Climbing the new slide on Wright Peak

Josh Wilson approaches the final pitch of the new slide on Wright Peak. Photo by Phil Brown.
Josh Wilson approaches the final pitch of the new slide on Wright Peak. Photo by Phil Brown.

In 1999, Hurricane Floyd created two slides on Wright Peak that have proved popular with hikers and skiers. Irene has created a third—and much longer—slide next to those two, providing easy access to the others as well a new skiing/hiking route.

Josh Wilson and I climbed the slide from top to bottom on Sunday. It’s almost exactly a mile long. Finding the slide was quick and easy. From the Memorial Lean-to (named in honor of Ed Hudowalski, an early Forty-Sixer) near Marcy Dam, we bushwhacked a quarter-mile, heading south of west, and came out on the base of the slide.

Looking down
Looking down the slab. Photo by Phil Brown.

The first part of the slide is mostly clean rubble—white rocks of varying sizes. In the early going, we did maneuver around downed trees occasionally, but overall the hiking was easy and enjoyable.

A quarter-mile up the slide we passed through a small canyon with twenty-foot-high walls. “This’ll be wild to ski in the winter,” Josh said. “Shoot the chute!”

That is, if it doesn’t fill with ice.

After a little under a half-mile, the slide split. The left fork looked cleaner, so we went up that and soon encountered a massive wall of trees. It appeared impassable, so we cut over to the right fork. After threading through downed trees and tromping through mud, we made our way to steep bedrock.

We recommend that you take the right fork when you reach the split. You’ll encounter some trees at first, but after working through them, you’ll find clean bedrock on the right side of the fork.

After a short distance, the forks join, creating a wide slab of steep bedrock.  The right half of the slab is fairly clean, but the left side has a lot of mud and fallen trees. Over the next 0.3 miles, to the top of the slide, we gained 650 feet in elevation. To give you an idea of the steepness, a hiker climbing such a slope for a full mile would gain 2,165 feet. In contrast, a hiker climbing Cascade Mountain from Route 73 gains 1,940 feet over 2.4 miles.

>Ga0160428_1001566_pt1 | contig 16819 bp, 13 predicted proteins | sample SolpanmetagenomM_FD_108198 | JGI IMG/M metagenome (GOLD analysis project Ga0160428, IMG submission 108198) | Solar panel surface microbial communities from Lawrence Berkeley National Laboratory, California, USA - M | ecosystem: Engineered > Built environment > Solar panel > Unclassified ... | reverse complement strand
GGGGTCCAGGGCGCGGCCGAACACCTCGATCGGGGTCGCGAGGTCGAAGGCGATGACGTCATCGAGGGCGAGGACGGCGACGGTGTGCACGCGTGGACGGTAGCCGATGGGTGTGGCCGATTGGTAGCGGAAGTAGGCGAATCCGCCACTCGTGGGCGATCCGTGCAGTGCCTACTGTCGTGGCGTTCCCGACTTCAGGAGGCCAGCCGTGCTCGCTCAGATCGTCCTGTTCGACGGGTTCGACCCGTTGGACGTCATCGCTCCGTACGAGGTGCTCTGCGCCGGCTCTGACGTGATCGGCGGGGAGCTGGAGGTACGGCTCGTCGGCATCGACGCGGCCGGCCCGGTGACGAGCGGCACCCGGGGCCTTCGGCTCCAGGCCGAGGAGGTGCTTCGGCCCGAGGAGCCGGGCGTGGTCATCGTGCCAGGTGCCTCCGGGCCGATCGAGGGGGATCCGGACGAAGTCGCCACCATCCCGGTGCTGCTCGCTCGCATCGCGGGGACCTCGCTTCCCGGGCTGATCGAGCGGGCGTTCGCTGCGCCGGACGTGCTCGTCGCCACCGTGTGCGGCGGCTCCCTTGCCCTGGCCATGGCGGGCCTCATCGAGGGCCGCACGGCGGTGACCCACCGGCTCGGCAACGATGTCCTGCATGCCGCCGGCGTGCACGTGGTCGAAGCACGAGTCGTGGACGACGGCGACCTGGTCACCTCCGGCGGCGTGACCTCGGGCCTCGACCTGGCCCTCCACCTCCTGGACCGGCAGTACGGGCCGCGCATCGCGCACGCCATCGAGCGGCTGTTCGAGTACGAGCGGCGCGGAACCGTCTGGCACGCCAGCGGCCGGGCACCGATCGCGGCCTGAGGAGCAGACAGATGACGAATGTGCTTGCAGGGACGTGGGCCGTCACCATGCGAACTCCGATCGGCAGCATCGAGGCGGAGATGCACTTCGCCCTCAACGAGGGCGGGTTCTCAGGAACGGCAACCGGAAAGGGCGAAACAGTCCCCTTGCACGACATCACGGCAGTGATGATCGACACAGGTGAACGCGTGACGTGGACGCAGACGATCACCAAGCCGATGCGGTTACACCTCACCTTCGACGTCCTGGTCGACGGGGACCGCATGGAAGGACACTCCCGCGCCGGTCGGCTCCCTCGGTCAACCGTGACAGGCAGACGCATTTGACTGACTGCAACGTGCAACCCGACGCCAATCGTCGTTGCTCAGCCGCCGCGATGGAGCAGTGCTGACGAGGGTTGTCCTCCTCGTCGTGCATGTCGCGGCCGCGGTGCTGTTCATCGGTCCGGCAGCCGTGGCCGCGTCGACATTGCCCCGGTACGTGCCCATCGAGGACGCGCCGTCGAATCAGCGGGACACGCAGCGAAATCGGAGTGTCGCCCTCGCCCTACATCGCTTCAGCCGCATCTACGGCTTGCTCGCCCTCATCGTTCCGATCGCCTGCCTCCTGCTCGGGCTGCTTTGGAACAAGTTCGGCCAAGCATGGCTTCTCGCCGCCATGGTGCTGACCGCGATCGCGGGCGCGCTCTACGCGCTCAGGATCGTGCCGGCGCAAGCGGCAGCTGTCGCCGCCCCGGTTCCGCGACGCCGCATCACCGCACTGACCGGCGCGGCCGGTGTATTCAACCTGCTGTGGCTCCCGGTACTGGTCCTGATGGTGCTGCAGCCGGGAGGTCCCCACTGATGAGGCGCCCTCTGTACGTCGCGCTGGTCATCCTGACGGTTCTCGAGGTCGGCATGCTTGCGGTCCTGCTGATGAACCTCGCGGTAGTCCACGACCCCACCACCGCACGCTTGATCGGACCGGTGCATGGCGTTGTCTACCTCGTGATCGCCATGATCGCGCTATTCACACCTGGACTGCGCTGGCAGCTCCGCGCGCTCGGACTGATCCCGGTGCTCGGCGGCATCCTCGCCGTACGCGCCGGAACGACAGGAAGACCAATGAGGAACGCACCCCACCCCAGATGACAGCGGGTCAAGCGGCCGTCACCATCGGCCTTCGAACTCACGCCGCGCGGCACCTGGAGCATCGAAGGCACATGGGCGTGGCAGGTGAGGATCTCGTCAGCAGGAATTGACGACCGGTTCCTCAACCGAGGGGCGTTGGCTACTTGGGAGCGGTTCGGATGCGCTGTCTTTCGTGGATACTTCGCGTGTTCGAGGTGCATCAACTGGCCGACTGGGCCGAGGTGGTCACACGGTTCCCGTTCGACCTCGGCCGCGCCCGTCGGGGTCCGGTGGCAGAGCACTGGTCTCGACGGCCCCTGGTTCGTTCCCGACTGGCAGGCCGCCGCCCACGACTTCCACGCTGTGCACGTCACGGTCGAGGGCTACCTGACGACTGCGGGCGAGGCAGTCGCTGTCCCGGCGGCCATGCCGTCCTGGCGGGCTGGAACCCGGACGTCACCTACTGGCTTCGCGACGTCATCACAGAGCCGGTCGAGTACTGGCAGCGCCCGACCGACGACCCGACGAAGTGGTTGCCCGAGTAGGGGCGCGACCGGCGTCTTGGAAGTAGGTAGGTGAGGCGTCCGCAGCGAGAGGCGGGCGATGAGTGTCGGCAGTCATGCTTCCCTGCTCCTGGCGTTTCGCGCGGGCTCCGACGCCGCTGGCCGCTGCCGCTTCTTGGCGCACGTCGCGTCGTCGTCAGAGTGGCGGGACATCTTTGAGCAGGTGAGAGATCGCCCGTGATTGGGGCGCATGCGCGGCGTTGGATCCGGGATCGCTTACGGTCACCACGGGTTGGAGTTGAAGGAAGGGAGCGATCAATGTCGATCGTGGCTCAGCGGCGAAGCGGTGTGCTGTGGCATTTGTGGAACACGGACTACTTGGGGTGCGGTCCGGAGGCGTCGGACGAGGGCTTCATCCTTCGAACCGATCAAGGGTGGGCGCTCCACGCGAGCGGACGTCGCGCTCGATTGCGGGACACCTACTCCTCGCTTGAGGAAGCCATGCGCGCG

Aerial shot of the Angle Slide. Photo by Phil Brown.
Aerial shot of the Angle Slide, located right of the Angel Slides. Photo by Phil Brown.

The new slide is separated from the other two slides by a narrow strip of woods. Come winter, skiers will be able to visit all three in a single outing, and when they’re ready to leave they can descend via the new slide almost to Marcy Dam. In the past, skiers returned to the dam through the woods.

The older slides are called the Angel Slides, in memory of Toma Vracarich, a backcountry skier killed in an avalanche in 2000.  It occurred to me that a good name for the new slide would be the Angle Slide, given the sharp turn that the slide takes.

But Josh and I do not have naming rights. On the way up, we noticed footprints, so we were not the first up the slide. We also found a cup and a water bottle high on the slab. It’s hard to believe that wilderness hikers, perhaps the first ascenders, would leave litter on a brand-new slide.

Irene created many new slides in the High Peaks. Aficinados love slides because they provide wild and rugged routes up our mountains. Let’s keep them free of litter.

Josh hikers over rubble on the lower part of the slide. Photo by Phil Brown.
Josh hikers over rubble on the lower part of the slide. Photo by Phil Brown.

About Phil Brown

Phil Brown edited the Adirondack Explorer from 1999 until his retirement in 2018. He continues to explore the park and to write for the publication and website.

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  1. […] It gains 1,160 feet over its length—less than the new slide on Wright Peak (which I call the Angle Slide). Rather, the difficulty lies in its double fall line: the slide is sharply tilted to the left as […]

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